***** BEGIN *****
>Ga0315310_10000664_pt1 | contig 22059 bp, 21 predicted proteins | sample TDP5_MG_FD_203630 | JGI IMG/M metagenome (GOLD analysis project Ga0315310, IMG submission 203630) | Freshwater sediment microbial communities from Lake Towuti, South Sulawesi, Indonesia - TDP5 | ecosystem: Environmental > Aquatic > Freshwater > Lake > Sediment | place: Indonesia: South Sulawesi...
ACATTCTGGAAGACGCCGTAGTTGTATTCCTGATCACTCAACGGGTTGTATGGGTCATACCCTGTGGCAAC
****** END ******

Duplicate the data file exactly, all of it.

>Ga0315310_10000664_pt1 | contig 22059 bp, 21 predicted proteins | sample TDP5_MG_FD_203630 | JGI IMG/M metagenome (GOLD analysis project Ga0315310, IMG submission 203630) | Freshwater sediment microbial communities from Lake Towuti, South Sulawesi, Indonesia - TDP5 | ecosystem: Environmental > Aquatic > Freshwater > Lake > Sediment | place: Indonesia: South Sulawesi...
ACATTCTGGAAGACGCCGTAGTTGTATTCCTGATCACTCAACGGGTTGTATGGGTCATACCCTGTGGCAAC